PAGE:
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Breast Cancer Awareness: Tell Us Someone We Should Remember

The Internet is full of the names and pictures of people who have survived breast cancer, or lost the battle. Is there a name or a story you'd like to share?

As part of Patch's recognition of Breast Cancer Awareness Month, we have been running a series of stories on the topic. Today, we invite you to share the name of someone you think we should keep in our thoughts.

A simple search of the web will turn up the names of hundreds of famous women and men who have battled breast cancer. Wikipedia actually has a massive list of celebrities who have survived breast cancer and are still alive; who have survived breast cancer and died from other causes; or have died as a result of having breast cancer.

The list includes famous Missourians such as Sheryl Crow, Secretary of State Robin Carnahan and former northwest Missouri Democratic Congresswoman Pat Danner, who declined to run for reelection in 2000 because she was being treated for the disease.

It includes Shirley Temple Black, who, it is said, was the first famous person to publicly announce her breast cancer diagnosis in 1973.

The point of this article is not to simply highlight the famous people. We hope you'll share the names of people in the comments below, or a brief word about them, to help us remember people who have survived or have lost their fight with breast cancer—a small tribute, if you will.

Cancer is a journey, but you walk the road alone. There are many places to stop along the way and get nourishment; you just have to be willing to take it. —Emily Hollenberg

Kurt Greenbaum October 26, 2012 at 01:53 PM
Thank you for sharing that, Sandy.
Michele October 26, 2012 at 01:55 PM
My good friend Dawn Malouf was first diagnosed in 2008 at 37 years old. She is an incredible friend and wonderful mother of three kids. She went a slightly different route in her treatment and went through chemo, then surgery, chemo again, radiation and reconstruction. When she had her surgery, she asked that they take both breasts. The doctors didn't want to do that as the other breast was healthy. In 2011, she was diagnosed with a different type of breast cancer in her other breast - on Mother's Day, no less. It was caught early, but she went through the same full treatment again. She is the strongest person I know. We live 1300 miles apart and I try to call her every few weeks (she is busy with her family as am I - and when we talk it is like we haven't missed a day). Even through her treatment and feeling horrible, she kept her incredible sense of humor and just kept going. We pray for her every night and hope that she never has to battle this horrible disease again.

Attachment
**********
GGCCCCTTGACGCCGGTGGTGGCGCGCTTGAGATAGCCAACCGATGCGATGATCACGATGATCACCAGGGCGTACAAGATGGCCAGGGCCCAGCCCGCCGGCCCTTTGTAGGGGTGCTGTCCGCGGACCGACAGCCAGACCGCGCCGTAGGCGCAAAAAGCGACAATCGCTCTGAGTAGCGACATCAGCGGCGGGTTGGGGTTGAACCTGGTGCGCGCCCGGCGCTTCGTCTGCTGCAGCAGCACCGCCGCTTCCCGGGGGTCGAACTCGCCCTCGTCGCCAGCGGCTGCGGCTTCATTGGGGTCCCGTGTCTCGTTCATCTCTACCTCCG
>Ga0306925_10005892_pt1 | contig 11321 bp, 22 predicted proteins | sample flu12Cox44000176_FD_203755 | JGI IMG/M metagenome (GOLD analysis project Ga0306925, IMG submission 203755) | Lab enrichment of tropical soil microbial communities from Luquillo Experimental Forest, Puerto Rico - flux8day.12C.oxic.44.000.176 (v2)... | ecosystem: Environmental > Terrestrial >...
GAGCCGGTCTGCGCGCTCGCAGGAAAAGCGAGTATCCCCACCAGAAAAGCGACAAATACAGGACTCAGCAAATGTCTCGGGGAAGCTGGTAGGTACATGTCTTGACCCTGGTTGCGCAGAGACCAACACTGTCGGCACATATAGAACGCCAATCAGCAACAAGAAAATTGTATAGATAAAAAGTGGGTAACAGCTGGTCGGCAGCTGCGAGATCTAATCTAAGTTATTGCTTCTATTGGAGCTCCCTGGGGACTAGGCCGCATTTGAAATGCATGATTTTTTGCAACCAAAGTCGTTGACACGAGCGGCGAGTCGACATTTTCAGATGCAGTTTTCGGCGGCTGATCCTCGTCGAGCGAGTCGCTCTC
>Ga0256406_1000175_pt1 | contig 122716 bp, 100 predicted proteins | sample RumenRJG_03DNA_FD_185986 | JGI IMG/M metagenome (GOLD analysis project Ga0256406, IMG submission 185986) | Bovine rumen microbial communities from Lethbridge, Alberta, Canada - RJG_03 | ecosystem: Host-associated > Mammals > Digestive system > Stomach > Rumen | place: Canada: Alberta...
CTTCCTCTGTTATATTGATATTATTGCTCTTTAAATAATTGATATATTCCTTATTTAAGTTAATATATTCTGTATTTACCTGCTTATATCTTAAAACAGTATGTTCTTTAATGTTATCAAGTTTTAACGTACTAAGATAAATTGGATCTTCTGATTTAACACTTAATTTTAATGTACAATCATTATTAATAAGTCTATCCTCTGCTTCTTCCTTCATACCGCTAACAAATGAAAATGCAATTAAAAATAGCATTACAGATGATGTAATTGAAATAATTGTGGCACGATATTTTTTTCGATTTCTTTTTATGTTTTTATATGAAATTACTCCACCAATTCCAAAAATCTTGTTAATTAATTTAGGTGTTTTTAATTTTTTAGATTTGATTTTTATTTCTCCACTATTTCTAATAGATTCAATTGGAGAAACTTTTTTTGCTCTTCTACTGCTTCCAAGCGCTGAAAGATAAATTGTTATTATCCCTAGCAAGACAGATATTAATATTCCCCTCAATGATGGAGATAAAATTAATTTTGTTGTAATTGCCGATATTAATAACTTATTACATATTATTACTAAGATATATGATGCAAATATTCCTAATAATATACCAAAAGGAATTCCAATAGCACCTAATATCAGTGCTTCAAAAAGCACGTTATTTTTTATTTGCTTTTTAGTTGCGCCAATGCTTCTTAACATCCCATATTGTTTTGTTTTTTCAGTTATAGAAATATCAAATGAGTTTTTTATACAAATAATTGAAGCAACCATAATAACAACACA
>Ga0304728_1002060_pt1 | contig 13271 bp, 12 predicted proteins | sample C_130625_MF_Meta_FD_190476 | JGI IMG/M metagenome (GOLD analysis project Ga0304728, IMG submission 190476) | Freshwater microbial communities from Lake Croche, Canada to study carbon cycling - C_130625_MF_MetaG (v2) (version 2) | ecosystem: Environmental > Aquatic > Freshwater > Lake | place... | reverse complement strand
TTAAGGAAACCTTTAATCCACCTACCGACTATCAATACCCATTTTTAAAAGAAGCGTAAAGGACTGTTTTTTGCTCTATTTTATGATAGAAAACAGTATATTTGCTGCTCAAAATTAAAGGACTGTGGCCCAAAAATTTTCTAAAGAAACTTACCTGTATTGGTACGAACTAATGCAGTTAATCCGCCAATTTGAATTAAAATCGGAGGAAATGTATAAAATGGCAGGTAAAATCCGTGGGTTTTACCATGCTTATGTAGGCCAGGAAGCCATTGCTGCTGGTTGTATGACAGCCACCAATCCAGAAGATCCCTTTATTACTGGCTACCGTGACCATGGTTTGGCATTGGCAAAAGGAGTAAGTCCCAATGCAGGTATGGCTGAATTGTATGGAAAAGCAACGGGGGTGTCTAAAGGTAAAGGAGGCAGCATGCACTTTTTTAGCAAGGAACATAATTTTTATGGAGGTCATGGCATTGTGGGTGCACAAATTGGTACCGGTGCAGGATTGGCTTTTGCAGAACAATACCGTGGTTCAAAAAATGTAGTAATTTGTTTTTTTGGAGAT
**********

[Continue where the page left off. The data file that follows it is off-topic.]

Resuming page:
Claire Chosid October 26, 2012 at 03:08 PM
I have been diagnosed with breast cancer twice. The first time was in 1997 when my kids were quite young. I was 41 years old and knew very little about it. I underwent surgery, chemo and radiation. It had spread to my lymph nodes and the tumor was 2.6 centimeters, never showing up on a mammogram.. I learned all I could about breast cancer and, like Gabrielle's Mom, became my own best advocate. I fired my surgeon and found a truly great one. Life went on until 2002 when I was diagnosed after a routine mammogram. It was early, I didn't need chemo, I had a mastectomy and I elected to undergo reconstruction. My plastic surgeon (Mercy Hospital) decided to discontinue accepting insurance in the middle of my reconstruction. He told me that I needed to pay $2,700 out of pocket to finish the job. I fired him, his wife eventually went to jail for pulling almost 1 million dollars out of the practice. I found Leroy Young, the best breast guy out there. It has been almost 10 years since that ordeal, I am healthy and so much wiser. Wear pink, do your BSE and yearly mammogram. I have the best family and friends who got me through everything and over each hurdle. I am aware that each day is a gift and I live it to the fullest.
Kurt Greenbaum October 26, 2012 at 03:19 PM
Thank you, Claire and Michele, for sharing those stories here. I hope we'll hear from more readers with their stories of people who they remember or people who have survived!
mary ponder October 26, 2012 at 05:09 PM
My Mom had breast cancer in both breasts in 1985. She was 50. She survived for 19 years. She died of heart failure in 2004. Her name: June Chisholm

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